Four Views on Hell
By William Crockett, ed.
Reviewed by Thomas Halstead
9.2 (Fall 1998) : 225-227
The doctrine of hell has been the subject of much discussion throughout church history with various understandings by different theologians. This book sets out to compare and contrast four different views of hell. John Walvoord, Chancellor of Dallas Theological Seminary, defends the first view, called “The Literal View.” He takes the orthodox view that punishment for the wicked is everlasting and that it is punitive, not redemptive. He shows from both the Old and New Testaments that there is punishment after this life and that this punishment has everlasting duration. He also states, “[F]ire in connection with eternal punishment supports the conclusion that this is what the Scriptures mean.”
William Crockett, Professor of New Testament at Alliance Theological Seminary, discusses the second view, called “The Metaphorical View.” He takes the position that the scriptural revelation concerning hell cannot be interpreted literally. “The Bible does not support a literal view of a burning abyss. Hellfire and brimstone are not literal depictions of hell’s furnishings, but figurative expressions warning the wicked of impending doom.” The pictures that Scripture gives of a flaming pit or darkness are just that, pictures used to demonstrate the great seriousness of divine judgment. He states that the strongest reason for taking the terms for hell as metaphors is the conflicting language used in the NT to describe hell. He poses the question that if the eternal fire was originally created for spirit beings such as the devil and his angels (Matt 25:41), how will people with spirit bodies be affected by a physical fire? He does admit that this view is somewhat recent, having been advocated only since the sixteenth century. The question that must be asked is, How well does this view conform to the biblical data?
Zachary Hayes, Professor of Theology at Catholic Theological Union, supports the third view, called “The Purgatorial View,” the view advocated by the Roman Catholic Church. Purgatory “is commonly understood to refer to the state, place, or condition in the next world between heaven and hell, a state of purifying suffering for those who have died and are still in need of such purification. This purifying condition comes to an end for the individual when that person’s guilt has been expiated.” The author states that since the beginning of the church there has been an incompleteness between those who have died before the end of history and the return of the Lord in judgment at His coming. This raises the need for an interim state, which will end at the parousia. “If we are not quite ready for heaven at the time of death, neither do we seem to be evil ogres.” Therefore, purgatory gets us ready for heaven through purification.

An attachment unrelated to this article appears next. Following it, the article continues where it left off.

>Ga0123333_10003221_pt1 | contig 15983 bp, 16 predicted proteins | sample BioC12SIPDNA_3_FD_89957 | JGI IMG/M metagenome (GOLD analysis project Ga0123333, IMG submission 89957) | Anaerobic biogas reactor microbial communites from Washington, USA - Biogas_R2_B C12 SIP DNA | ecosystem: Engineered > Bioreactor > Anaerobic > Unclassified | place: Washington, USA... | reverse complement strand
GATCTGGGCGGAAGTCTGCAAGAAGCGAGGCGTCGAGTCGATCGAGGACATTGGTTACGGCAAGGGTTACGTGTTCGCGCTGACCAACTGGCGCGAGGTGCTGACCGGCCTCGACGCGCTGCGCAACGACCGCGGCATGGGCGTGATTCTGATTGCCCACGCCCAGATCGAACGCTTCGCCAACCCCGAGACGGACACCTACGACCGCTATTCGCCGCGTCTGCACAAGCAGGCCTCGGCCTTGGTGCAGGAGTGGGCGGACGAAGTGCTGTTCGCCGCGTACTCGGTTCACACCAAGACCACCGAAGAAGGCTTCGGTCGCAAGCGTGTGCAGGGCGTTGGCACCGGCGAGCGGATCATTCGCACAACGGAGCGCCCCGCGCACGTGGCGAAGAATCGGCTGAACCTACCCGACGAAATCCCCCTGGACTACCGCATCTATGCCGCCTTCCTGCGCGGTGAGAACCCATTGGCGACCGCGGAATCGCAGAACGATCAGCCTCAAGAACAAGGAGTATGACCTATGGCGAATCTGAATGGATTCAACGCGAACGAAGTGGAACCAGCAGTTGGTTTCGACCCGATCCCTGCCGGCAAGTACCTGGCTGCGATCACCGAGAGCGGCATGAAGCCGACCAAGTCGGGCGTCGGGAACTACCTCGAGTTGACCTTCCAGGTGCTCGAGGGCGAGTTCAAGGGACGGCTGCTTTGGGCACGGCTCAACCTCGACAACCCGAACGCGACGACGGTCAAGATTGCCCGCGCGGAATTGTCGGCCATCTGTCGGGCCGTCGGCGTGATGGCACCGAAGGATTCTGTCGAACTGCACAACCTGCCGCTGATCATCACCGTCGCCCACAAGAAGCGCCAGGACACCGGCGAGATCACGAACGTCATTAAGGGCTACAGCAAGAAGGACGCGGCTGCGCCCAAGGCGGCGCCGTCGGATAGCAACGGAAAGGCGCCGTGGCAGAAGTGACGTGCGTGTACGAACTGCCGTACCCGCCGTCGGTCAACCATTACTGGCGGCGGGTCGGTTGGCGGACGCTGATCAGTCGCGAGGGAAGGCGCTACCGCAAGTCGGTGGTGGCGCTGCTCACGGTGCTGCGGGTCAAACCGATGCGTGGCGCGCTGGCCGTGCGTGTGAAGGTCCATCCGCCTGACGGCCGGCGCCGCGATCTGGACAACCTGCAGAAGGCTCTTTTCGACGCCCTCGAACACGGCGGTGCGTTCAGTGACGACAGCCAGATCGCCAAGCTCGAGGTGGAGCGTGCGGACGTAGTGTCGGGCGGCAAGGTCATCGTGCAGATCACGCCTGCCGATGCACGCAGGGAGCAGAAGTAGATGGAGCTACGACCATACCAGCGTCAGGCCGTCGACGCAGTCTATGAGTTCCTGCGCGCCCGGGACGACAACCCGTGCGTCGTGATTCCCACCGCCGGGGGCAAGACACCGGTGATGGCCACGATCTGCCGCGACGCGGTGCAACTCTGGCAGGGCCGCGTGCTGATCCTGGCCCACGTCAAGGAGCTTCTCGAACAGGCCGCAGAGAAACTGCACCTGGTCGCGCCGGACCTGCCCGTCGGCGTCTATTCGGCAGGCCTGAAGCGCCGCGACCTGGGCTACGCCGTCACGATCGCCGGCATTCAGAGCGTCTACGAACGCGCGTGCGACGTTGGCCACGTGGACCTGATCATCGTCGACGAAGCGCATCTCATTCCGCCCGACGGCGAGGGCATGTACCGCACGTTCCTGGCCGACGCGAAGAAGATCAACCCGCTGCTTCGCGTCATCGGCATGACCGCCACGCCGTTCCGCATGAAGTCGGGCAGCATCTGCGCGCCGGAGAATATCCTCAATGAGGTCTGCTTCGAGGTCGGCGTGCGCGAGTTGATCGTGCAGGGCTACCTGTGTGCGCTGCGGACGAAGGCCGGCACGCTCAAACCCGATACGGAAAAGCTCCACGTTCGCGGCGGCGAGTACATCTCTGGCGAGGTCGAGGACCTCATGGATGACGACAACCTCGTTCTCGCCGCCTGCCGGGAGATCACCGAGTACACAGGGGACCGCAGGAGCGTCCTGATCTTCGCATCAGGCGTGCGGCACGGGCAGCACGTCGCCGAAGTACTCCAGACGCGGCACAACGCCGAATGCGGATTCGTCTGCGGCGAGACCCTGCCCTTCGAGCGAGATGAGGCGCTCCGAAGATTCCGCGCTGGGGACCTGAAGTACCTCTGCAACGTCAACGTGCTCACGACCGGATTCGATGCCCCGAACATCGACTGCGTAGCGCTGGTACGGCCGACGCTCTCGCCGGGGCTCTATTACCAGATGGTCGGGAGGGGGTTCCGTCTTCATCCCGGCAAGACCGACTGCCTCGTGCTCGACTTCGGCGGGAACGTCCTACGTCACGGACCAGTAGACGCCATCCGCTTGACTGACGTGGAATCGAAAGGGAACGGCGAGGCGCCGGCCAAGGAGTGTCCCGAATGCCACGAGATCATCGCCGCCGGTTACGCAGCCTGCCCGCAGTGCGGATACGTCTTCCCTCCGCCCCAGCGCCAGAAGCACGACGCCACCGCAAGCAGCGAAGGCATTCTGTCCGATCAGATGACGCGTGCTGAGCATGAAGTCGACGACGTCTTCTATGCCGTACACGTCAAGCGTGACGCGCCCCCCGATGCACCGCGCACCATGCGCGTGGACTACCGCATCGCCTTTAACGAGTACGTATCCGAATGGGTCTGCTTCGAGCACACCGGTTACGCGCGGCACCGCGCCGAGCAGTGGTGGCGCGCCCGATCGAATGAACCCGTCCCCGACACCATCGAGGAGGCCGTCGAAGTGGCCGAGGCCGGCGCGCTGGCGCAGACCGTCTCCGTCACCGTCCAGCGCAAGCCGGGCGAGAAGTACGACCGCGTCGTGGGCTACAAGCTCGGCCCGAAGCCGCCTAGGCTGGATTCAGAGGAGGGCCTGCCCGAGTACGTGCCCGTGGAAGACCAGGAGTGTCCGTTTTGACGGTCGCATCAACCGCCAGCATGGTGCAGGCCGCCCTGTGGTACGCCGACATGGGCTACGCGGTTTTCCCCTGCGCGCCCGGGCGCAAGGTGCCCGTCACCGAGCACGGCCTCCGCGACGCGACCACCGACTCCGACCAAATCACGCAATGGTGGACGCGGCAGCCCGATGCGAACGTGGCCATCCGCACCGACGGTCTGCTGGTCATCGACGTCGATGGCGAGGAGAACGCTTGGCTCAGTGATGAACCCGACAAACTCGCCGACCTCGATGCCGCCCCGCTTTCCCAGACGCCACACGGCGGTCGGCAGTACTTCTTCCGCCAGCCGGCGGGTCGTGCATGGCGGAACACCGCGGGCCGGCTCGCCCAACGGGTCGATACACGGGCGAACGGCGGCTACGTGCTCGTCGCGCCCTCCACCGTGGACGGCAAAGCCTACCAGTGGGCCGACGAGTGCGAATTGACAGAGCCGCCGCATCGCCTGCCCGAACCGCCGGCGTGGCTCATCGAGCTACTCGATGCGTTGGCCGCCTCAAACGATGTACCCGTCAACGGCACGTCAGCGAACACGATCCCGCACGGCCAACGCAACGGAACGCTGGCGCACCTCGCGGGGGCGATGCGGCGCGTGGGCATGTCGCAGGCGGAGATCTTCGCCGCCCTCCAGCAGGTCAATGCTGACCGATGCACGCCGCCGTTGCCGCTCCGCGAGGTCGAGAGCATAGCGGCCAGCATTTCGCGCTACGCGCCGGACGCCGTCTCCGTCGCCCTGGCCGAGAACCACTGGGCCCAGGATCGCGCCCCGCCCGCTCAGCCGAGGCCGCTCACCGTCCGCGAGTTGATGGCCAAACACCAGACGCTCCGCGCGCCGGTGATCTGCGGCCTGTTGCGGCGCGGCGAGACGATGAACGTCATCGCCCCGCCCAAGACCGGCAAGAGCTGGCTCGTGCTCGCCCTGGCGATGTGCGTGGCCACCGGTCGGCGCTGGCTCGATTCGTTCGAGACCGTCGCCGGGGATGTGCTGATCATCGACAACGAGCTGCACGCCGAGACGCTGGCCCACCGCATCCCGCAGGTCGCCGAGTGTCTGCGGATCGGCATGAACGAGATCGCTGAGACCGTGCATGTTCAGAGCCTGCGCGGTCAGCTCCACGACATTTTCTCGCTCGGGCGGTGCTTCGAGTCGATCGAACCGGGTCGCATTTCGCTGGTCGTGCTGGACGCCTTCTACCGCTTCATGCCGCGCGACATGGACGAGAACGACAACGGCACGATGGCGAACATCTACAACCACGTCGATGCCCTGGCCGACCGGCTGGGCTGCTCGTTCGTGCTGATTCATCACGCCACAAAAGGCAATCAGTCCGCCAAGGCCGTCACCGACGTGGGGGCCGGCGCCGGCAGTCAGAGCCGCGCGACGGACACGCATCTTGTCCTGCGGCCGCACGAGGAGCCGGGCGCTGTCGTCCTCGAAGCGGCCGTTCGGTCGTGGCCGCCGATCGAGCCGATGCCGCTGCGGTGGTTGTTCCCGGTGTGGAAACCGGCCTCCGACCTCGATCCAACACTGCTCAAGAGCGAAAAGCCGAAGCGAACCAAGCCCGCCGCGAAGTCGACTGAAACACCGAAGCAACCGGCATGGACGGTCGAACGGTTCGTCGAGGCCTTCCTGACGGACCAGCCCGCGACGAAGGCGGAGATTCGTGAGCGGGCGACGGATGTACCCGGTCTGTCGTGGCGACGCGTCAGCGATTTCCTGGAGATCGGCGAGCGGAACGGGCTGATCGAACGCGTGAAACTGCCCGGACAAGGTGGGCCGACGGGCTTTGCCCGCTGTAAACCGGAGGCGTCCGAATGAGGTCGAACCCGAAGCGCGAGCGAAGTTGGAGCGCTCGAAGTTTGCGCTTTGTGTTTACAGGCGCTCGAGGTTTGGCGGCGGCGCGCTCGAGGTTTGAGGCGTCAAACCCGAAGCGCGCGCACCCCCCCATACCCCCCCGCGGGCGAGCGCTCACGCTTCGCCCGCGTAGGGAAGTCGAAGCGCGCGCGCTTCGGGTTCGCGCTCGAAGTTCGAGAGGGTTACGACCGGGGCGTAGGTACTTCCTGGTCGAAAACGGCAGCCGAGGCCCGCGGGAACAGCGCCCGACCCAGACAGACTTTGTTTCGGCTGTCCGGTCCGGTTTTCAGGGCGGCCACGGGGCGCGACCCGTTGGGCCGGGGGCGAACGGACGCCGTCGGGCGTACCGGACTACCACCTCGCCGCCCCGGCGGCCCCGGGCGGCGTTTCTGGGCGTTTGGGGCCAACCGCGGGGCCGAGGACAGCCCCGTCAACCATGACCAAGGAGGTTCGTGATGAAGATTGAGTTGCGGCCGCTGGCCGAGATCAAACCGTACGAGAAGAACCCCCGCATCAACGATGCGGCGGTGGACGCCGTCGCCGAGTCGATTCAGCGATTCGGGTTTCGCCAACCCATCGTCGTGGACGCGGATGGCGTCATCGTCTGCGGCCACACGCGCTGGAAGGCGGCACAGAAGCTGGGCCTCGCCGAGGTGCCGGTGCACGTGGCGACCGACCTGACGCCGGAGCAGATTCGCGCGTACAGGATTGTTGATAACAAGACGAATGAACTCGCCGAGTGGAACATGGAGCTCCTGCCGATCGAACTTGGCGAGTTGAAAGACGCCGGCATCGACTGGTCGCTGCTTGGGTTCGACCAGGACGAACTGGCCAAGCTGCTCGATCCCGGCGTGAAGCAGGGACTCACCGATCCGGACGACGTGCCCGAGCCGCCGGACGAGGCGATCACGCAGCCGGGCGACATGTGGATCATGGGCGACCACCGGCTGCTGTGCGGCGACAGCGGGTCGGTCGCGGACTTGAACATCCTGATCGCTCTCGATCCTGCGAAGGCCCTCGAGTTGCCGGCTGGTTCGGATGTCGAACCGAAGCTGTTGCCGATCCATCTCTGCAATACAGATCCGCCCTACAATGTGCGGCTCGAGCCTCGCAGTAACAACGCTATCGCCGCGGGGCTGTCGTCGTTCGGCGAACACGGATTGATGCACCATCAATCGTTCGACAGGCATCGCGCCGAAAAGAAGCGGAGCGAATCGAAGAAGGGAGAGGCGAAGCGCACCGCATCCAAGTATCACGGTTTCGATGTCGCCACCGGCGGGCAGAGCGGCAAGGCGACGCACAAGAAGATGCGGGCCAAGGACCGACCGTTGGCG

The final view, postulated by Clark Pinnock, Professor of Theology at McMaster Divinity College, is “The Conditional View,” also called “The Annihilationist View.” Pinnock states that Christians are asked to believe the traditional view that God endlessly tortures sinners who have perished because He has decided not to elect them to salvation. He argues that it is more practical to interpret the nature of hell as destruction rather than the endless torture of the wicked. “I will maintain that the ultimate result of rejecting God is self-destruction, closure with God, and absolute death in the body, soul, and spirit.” He concludes that the Bible does not teach immortality of the soul, that there is nothing in the nature of the human soul that requires it to live forever, and that the Bible teaches conditionalism. But he also states that though annihilationism makes hell less of a torture chamber, it does not lessen the extreme seriousness of that doctrine.
The strength of this book lies in its exposing the reader to what the four views advocate. One will also be able to read what each of the authors says about the other views. That can be very helpful for anyone studying this doctrine. One weakness noted was that all the views with the exception of the orthodox view do not include much biblical support. In fact, the author of the conditional view seemed to spend most of his time speaking against the orthodox view rather than supporting his own.
Overall, this is a very helpful book and is worth the reading and studying. This reviewer heartily recommends it.